6 Common Bedtime Mistakes That Could Impact Your Weight
When you’re trying to lose or simply maintain your weight, you know the drill like the back of your hand: eat healthy, exercise constantly and keep yourself hydrated in the process. While you swear by these rules during the day, there might be some things you do during the evening that annihilate your entire weight loss plan.
Curious to know what you’re doing wrong? Then take a close look at these 6 most common bedtime mistakes that could make you gain weight and find out how to avoid them. You know what they say: forewarned is forearmed!
Having late night meals
We’ve all heard the rule to stop eating at least 3 hours before going to bed, even more so, if we’re interested in losing weight. But rules are meant to be broken and this one makes no exception.
Unfortunately, by having late dinners or snacks, you’re putting your body to work while you sleep. Instead of restoring the energy lost throughout the day, your body needs to take care of digesting your late meal, thus affecting your sleep. This, in turn, adversely affects your weight and even cholesterol and insulin levels.
Action plan: Have dinner at approximately the same time every day. Your body will get accustomed to receiving food at a certain time and you won’t experience any more late-night cravings. For support, see our 14-Day Keto Meal Plan.
Not getting enough sleep
The recommended amount of sleep for adults is 7-8 hours per night. Many people, however, sacrifice sleep for other things such as work or social life, involuntarily making room for many health problems.
In relation to weight, sleep deprivation slows down the metabolism, thus reducing the number of calories you may otherwise burn. In addition, the longer you stay up the more your body produces the hunger hormone, ghrelin, making you feel hungrier and more likely to give in to unhealthy cravings.
Action plan: Try to go to bed around the same time every night and get at least seven hours of sleep. This will help you stay focused the next day and able to control your food impulses. See also How to Beat Insomnia With the Best Supplements for Sleep.
Consuming caffeine close to bedtime
A cup of coffee in the morning, especially if it’s black, can give you a boost of energy and help you burn extra fat during the day. Drinking coffee close to bedtime is a whole different story.
It not only disrupts your sleep, making you feel tired the next day and prone to consuming more calories, but also your weight due to a substance called chlorogenic acid, which reportedly can make you fatter during sleep.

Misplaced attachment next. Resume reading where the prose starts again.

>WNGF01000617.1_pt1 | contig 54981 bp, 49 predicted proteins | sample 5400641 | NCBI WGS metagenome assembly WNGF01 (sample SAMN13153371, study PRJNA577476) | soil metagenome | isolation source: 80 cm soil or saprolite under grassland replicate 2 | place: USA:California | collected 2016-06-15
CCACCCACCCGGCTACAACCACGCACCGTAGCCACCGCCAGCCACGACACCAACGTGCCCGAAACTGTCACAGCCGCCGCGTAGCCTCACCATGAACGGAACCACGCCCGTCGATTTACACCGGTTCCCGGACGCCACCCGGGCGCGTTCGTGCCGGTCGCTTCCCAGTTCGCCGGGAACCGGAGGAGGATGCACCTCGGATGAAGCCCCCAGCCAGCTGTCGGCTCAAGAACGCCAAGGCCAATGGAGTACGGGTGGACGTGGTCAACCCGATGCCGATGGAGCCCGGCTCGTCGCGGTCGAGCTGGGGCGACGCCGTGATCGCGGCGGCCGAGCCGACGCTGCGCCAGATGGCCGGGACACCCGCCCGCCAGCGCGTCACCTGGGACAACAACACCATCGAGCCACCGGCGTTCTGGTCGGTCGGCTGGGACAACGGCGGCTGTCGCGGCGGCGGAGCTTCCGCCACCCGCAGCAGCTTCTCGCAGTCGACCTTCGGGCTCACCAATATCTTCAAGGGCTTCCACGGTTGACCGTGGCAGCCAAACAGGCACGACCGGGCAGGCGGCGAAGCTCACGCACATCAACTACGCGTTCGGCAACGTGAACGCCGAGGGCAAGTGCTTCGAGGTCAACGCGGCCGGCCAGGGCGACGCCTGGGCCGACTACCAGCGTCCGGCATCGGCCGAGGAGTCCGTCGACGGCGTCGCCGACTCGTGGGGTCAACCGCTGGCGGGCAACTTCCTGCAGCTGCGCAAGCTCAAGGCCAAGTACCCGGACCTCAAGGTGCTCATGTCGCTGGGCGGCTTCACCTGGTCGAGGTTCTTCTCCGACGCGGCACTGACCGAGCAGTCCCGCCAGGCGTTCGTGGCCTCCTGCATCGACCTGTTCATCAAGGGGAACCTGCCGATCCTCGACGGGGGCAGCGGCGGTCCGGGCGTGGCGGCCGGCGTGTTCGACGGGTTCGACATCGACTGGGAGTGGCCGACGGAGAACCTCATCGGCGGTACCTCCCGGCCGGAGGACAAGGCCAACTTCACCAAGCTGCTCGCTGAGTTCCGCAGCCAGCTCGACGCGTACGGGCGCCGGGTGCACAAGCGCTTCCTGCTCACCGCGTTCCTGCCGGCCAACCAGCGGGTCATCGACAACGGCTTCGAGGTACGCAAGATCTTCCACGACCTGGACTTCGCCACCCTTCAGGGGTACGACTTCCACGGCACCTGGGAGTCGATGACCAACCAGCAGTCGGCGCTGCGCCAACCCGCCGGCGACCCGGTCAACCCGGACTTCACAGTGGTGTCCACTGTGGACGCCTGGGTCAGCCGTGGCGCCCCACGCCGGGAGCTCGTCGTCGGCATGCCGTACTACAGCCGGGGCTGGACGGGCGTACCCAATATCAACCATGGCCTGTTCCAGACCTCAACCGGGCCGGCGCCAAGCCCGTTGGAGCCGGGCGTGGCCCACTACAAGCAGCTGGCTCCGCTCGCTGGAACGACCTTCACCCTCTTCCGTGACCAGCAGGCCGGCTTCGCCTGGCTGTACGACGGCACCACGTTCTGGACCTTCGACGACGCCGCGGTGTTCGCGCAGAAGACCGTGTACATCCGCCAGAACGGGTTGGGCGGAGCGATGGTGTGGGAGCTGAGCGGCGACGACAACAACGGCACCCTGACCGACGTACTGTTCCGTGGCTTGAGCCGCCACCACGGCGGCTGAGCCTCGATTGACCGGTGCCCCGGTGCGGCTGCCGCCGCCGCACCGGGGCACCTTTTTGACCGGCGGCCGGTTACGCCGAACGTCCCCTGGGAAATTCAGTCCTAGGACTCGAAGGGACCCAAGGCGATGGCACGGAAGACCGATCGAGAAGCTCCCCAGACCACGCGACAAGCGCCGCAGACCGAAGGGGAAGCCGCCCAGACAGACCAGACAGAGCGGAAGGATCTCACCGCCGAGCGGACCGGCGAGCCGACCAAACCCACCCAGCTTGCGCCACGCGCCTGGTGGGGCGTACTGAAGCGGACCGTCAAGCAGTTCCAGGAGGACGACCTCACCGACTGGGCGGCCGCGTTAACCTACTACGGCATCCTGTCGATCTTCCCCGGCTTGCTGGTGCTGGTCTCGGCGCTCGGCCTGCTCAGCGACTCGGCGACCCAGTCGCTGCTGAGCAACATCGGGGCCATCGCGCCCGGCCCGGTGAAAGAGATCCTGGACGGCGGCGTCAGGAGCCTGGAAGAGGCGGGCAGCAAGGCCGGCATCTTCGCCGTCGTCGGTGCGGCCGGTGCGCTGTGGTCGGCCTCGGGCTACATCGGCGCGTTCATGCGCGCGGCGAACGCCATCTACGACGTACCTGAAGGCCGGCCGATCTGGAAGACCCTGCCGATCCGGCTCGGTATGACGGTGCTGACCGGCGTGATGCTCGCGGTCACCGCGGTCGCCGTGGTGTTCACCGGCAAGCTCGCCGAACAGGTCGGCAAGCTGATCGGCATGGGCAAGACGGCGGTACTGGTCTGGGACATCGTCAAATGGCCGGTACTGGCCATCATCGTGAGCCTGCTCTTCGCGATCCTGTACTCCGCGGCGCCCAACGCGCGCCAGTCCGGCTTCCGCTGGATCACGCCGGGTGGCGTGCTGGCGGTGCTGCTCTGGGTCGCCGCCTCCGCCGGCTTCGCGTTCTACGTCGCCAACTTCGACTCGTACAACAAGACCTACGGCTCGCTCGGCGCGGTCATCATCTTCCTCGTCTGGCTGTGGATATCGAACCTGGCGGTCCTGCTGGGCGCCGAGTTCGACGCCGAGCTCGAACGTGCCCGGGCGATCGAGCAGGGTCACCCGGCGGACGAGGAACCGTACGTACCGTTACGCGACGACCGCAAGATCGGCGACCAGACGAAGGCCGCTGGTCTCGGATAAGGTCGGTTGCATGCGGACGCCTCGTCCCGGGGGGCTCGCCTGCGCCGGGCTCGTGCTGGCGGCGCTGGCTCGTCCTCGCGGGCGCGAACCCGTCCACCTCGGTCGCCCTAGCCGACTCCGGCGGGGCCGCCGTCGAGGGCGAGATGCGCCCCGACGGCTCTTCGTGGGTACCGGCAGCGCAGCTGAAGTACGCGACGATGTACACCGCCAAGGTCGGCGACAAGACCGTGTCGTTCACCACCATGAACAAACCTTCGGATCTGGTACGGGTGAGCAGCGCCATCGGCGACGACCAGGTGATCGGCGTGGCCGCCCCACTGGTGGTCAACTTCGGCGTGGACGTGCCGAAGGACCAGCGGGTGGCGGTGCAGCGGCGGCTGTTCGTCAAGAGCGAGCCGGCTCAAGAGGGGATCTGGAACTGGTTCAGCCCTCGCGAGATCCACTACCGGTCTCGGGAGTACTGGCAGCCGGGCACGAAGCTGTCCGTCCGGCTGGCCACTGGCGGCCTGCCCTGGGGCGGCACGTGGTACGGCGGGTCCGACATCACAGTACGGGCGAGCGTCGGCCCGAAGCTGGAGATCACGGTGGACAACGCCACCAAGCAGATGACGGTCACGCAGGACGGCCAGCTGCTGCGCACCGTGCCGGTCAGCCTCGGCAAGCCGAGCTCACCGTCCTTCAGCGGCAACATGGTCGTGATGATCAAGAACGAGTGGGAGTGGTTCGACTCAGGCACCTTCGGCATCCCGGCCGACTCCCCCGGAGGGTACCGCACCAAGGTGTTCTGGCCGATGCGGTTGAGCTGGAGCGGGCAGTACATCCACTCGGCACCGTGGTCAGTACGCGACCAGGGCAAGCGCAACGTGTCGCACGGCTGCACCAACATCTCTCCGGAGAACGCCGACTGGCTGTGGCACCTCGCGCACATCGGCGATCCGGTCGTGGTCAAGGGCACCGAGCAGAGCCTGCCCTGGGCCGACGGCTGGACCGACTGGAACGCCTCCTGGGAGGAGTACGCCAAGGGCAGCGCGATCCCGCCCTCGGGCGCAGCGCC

Action plan: Replace coffee with a relaxing drink, such as herbal tea or anise, which facilitates sleep instead of disrupting it. Stay away from anything caffeinated 6 hours before bedtime. Read also Is Coffee Good or Bad For Our Nutrition?
Using electronic devices before bedtime
How many times have you got yourself ready for bed but lost yourself with social media scanning or playing on the phone? This is a common occurrence nowadays, but scientists warn that blue light emission from electronic devices can have serious effects on our health and even weight.
Such devices hinder the body’s production of melatonin, the sleep hormone. When your sleep cycles are no longer regulated, your circadian rhythm and sleep pattern are affected, and you stop burning the extra fat.
Action plan: Stop using electronic devices at least 30 minutes before going to bed. Substitute social network browsing with reading a printed book or listening to music.
Having the wrong colors in the bedroom
If you sometimes feel like you’ve woken up on the wrong side of the bed, your room color might be responsible for that. That’s because colors can have a significant impact on how you feel.
The color blue, for example, promotes feelings of comfort and relaxation and is efficient in taking us to dreamland. Not to mention it is also credited for suppressing appetite. Bright colors, such as red or orange, make you feel energized and hyper. You feel like staying up late and eventually end up getting hungry.
Action plan: Paint your bedroom walls in cold colors that promote relaxation and make you sleepy, such as blue or green.
Waking up too late
If you think you’ve got your 7-8 hours of recommended sleep covered by waking up late, just know that you’re still at risk of gaining weight. Research shows that individuals that wake up and get exposed to bright light earlier have a lower body mass index and more balanced bodies.
People who get up at the last possible minute, on the other hand, are constantly in a rush and have elevated levels of cortisol, the stress hormone. This affects their ability to control their impulses in terms of food choices and makes them feel hungrier.
Action plan: Try to wake up at a reasonable hour to give your body and mind a chance to prepare for the upcoming day. And allow yourself some time for breakfast!